The Game carries out its task with dignity: to propose a tie-in of a certainly not exciting series, of which it succeeds in properly capturing the characters of the protagonists and the overall atmosphere. Although the narrative is far from unforgettable and the phases in which to beat the hands seem too approximate, the script consistent with the original serial and the shooter phases support the playful structure of a game suitable, as a pleasant pastime, for those who do not want to know to greet Lele, Spadino and Aureliano. Waiting for the third season, as a hit-and-run experience, Suburra: The Game could therefore have its raison d’être.
The Suburra was a place of perdition, a district of Ancient Rome where politics and crime met and proliferated in symbiosis. Nowadays, this name has become a sort of synonym to indicate a metaphorical point of union between legality and illegality, a zone of moral border in which ethics, law and religion lose importance and assume shaded contours. A marriage of good and evil aimed at the frantic search for power. It is from this union that the film Suburra by the talented Stefano Sollima and the TV series of the same name produced by Netflix were born: a screen representation of a Rome that is unhappy up to its foundations and in every single social stratum, from the high political and Vatican spheres, to the most infamous suburbs, where toxic and outrageous acts.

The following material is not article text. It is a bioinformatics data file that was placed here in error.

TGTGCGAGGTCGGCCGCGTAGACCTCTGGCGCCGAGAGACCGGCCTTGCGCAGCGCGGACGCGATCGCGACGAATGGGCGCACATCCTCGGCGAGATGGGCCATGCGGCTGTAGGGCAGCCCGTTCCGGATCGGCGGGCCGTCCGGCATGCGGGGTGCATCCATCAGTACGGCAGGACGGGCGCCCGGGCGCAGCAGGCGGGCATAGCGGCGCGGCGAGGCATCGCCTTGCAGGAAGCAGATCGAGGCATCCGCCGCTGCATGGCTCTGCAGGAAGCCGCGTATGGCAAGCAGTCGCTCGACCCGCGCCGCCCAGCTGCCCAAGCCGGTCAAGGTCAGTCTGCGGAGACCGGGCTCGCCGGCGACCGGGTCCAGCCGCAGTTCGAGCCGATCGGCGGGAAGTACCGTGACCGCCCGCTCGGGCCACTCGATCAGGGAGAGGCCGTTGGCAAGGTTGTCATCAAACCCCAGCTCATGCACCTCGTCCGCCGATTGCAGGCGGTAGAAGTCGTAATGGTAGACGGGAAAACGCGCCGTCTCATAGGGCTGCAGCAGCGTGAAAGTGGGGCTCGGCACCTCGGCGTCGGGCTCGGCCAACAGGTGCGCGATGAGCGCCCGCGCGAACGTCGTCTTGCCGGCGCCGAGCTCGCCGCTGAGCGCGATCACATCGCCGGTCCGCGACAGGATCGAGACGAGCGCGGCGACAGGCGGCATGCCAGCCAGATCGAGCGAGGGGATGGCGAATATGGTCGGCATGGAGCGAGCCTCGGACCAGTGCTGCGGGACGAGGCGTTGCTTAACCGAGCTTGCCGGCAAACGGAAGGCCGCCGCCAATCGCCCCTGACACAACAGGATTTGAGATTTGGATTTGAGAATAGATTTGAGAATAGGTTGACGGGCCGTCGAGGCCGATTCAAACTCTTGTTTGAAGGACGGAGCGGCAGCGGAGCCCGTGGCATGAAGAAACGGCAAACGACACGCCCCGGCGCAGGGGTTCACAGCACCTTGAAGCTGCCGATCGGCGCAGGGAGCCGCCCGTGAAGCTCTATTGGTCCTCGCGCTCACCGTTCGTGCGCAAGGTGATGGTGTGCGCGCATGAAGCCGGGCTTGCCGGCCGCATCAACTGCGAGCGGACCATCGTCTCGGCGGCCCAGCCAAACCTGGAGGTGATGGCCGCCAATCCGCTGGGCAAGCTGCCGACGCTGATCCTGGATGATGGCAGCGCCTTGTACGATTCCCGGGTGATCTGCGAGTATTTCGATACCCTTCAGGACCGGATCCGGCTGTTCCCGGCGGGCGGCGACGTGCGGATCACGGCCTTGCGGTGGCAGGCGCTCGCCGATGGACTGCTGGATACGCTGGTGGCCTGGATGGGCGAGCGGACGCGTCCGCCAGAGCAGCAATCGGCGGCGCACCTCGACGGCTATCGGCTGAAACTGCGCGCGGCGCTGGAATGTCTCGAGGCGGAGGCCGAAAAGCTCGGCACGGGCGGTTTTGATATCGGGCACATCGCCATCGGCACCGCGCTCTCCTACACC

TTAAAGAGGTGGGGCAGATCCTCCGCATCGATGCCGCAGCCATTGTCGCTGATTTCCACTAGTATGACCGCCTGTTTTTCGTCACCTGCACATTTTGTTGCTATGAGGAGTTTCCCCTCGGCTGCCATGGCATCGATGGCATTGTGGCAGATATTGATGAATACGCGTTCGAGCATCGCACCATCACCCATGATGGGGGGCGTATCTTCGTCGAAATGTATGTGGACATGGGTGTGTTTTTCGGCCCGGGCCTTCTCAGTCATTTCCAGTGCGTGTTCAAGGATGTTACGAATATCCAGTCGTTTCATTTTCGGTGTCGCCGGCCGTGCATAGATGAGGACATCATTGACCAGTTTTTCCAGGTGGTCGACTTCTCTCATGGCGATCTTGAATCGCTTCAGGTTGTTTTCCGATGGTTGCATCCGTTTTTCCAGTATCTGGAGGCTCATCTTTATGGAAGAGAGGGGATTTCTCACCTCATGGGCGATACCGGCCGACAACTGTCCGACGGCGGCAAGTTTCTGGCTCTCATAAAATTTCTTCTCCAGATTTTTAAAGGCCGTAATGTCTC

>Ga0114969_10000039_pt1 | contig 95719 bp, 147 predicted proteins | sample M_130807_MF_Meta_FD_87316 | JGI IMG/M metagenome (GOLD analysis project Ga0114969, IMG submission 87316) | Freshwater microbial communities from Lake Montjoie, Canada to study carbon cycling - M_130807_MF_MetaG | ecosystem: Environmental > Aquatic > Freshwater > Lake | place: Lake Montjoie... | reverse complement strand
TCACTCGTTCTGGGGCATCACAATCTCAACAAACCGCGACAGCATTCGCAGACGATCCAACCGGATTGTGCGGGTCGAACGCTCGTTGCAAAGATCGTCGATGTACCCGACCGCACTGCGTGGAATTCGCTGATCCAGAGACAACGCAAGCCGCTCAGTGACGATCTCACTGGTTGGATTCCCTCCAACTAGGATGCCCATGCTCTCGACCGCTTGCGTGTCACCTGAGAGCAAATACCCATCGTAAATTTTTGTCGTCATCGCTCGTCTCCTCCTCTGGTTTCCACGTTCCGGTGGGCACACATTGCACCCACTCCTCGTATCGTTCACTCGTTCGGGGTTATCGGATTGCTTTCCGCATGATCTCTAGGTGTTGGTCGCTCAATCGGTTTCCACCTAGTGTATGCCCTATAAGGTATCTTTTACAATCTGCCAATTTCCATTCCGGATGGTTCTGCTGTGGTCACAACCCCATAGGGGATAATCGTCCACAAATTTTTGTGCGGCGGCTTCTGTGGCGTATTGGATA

After having spread through all the streets of the Eternal City, now corruption is spreading on our smartphones with Suburra: The Game, the video game transposition of the serial available in streaming. The tie-in, created by Cattleya in collaboration with Monogrid, tells an original story set during the first season, with the aim of adequately reproducing the tones, atmospheres and characters of the protagonists. The result is a strange hybrid between graphic adventure and horizontal scrolling action game, that net of its obvious shortcomings on the side of gameplay has at least the advantage of maintaining a certain fidelity – in terms of writing – with the original work.
That the narrative plot is the main element of Suburra: The Game is evident from the beginning, as well as from its playful framework: the interaction, in fact, moves in symbiosis with the story, assuming the characteristics of an openly story-driven production, centered on the trio protagonist of the TV series. And so we’ll find Spadino, Lele and Aureliano Adami (still strictly blond here) entangled in a sketchy ride under Sara Monaschi’s imbeccata: the adventure revolves around a murder and the disappearance of a briefcase, which the three aspiring Kings of Rome will be called upon to recover.
To do so, they will have to put together a series of clues visiting some places in the Eternal City, talking with the various NPCs they meet and, if necessary, solve the problems to the sound of lead. As you can easily guess, the primary resource in the hands of the protagonists will be the dialectic: the conversations before and during a mission will have a certain importance, aimed at defining not only the context but also the relationships that bind the group of criminals.